Sunday, May 18, 2014

Julianna, Part 8: Potty Training

After being turned down by the regional center for the 3rd time, and then by the school district for potty training help through an ABA provider, I felt pretty hopeless. She was about to start 1st grade in just 2 1/2 months, and I did not want her in a diaper all day at school. I knew that she would be so much happier and carefree if she could achieve this crucial life skill. But the fear she had was overpowering, and I didn't know how to help her anymore. All my attempts were unsuccessful, and the last two times I decided to keep her in underwear until she used the toilet, because I knew she wouldn't go in her underwear. She ended up withholding so long that we took her to the ER twice, and each time was traumatizing for her, which only prolonged her inability to toilet train. The previous summer, I had potty trained Blake in just 3 days, so I knew I had the ability to do it; when it came to Julianna, she just needed the right person to do it, and that person wasn't me.

I began researching online, calling people, looking for doctors or specialists. I reached out to a good friend who was a teacher of an autism kindergarten class, tried her methods, and that didn't work either. I knew that those ABA therapists were the answer, but I also knew they were expensive. Because I had no other options, I began calling some ABA providers, explaining our situation. I told them neither the regional center nor the school district was helping our child in this area, and wanted to know how I could hire someone to come to our home just to potty train Julianna. I found that this is extremely unordinary:  ABA therapy is done using a specific protocol, and to have someone come to work on just one skill was not something they did. But I begged and pleaded, and told them I just needed help to do this one thing. So this agency had to talk to the higher-ups and pull some strings, but it was approved; Julianna would have a qualified ABA therapist coming to our home for 16 hours, broken up into two 4-hour sessions, and one 8-hour session, in the second week of August, literally days before she started 1st grade. Everything was riding on this, and we were putting all our trust in these people, now paying for the service ourselves.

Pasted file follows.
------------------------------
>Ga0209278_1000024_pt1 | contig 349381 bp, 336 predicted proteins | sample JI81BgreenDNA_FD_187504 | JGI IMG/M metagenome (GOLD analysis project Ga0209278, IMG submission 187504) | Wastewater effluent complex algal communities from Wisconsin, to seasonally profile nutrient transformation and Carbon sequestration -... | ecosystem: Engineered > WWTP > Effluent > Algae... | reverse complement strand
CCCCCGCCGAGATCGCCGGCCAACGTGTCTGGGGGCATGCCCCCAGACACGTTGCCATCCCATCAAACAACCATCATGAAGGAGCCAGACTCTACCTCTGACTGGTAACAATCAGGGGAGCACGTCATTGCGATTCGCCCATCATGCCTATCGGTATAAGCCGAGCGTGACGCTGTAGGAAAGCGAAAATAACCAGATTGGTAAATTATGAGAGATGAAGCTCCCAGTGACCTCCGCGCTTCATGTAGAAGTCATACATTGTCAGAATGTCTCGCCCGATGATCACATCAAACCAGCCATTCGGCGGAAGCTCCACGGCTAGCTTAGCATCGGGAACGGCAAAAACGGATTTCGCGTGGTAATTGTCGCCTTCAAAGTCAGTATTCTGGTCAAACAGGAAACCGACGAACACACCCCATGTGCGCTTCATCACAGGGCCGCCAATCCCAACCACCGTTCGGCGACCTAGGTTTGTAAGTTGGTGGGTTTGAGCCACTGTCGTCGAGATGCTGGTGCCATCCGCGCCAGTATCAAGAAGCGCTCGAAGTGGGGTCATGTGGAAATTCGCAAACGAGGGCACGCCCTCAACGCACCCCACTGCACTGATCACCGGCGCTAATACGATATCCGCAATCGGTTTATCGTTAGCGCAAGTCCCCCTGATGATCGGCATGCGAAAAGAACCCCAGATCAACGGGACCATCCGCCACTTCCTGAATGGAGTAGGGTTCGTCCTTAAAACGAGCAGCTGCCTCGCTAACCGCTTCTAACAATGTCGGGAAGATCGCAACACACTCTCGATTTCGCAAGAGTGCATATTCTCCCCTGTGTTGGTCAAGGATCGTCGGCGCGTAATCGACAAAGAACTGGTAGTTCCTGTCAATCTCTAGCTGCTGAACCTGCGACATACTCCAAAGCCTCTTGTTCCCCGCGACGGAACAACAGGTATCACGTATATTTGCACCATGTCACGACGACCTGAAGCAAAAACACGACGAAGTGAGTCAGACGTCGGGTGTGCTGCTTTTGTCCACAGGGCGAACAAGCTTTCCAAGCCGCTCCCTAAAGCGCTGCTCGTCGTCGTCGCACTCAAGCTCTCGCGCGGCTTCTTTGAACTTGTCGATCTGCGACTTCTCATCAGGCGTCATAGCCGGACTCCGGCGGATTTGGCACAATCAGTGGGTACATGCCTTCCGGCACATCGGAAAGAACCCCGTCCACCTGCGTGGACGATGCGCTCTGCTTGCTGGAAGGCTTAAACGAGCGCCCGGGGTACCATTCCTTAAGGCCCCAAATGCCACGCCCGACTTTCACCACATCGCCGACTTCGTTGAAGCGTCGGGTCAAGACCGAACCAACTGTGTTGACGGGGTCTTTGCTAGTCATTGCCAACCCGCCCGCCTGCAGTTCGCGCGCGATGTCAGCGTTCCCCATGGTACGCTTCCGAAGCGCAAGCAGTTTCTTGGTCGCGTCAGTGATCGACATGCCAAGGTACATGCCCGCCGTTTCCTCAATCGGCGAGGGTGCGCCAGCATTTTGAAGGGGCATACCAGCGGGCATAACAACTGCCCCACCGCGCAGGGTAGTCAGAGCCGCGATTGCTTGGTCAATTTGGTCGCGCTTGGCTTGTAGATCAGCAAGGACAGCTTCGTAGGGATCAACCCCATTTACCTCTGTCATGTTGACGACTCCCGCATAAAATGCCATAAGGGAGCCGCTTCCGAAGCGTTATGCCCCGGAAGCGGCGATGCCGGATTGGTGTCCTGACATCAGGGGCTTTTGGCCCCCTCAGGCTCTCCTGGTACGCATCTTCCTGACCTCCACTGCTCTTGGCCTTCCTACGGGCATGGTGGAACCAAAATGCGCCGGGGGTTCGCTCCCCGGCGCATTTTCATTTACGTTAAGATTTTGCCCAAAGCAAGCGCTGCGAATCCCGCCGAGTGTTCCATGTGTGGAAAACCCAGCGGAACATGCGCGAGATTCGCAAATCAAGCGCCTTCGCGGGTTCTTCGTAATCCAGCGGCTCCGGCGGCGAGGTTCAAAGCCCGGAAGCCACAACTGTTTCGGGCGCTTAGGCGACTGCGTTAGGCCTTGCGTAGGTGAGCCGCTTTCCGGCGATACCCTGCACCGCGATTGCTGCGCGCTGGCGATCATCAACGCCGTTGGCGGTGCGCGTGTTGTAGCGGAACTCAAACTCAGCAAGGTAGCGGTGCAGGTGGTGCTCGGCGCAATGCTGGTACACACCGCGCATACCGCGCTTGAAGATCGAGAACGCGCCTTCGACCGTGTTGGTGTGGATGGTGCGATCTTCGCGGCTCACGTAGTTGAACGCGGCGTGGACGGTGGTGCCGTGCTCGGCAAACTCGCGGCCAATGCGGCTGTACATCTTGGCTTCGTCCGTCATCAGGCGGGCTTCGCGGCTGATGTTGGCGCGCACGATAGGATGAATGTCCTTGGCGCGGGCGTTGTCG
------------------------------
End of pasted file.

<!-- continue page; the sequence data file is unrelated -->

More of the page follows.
Well the big day came (I say this a lot, don't I?) and we met Julianna's therapist, Wendy. The first day she spent a whole 4 hours getting to know Julianna and her interests, building a rapport with her, so she would be comfortable when they got to the potty training. After it was over, I was a little unimpressed, and felt like spending the first session doing this was a little wasteful. But then during the second session, Wendy really stepped it up, and spent more time in the bathroom with Julianna. I began to feel like this was going somewhere, though Julianna still had not done anything yet.

The day before the final session, we were told to fill Julianna up with liquids and make her withhold right after dinner. So we put underwear on her around 5:30, and she stayed dry and clean all night. This was Julianna's last chance to have success on the toilet with Wendy during this long session. I had never been so nervous. She arrived at 9 am, and we got started right away with the "potty party." Basically, this meant we would be in the bathroom, Julianna sitting on the toilet, until something happened, all day if we had to. We brought all her favorite books and toys into the bathroom, yummy treats and drinks, a portable DVD player with movies, everything we needed to keep her occupied. The first part of the day, Wendy was there with her, and as it got to lunch time, I was asked to be in there with her, coaching her along. I couldn't help Blake lay down for a nap, and he actually fell asleep on my lap as I sat next to Julianna on the bathroom floor.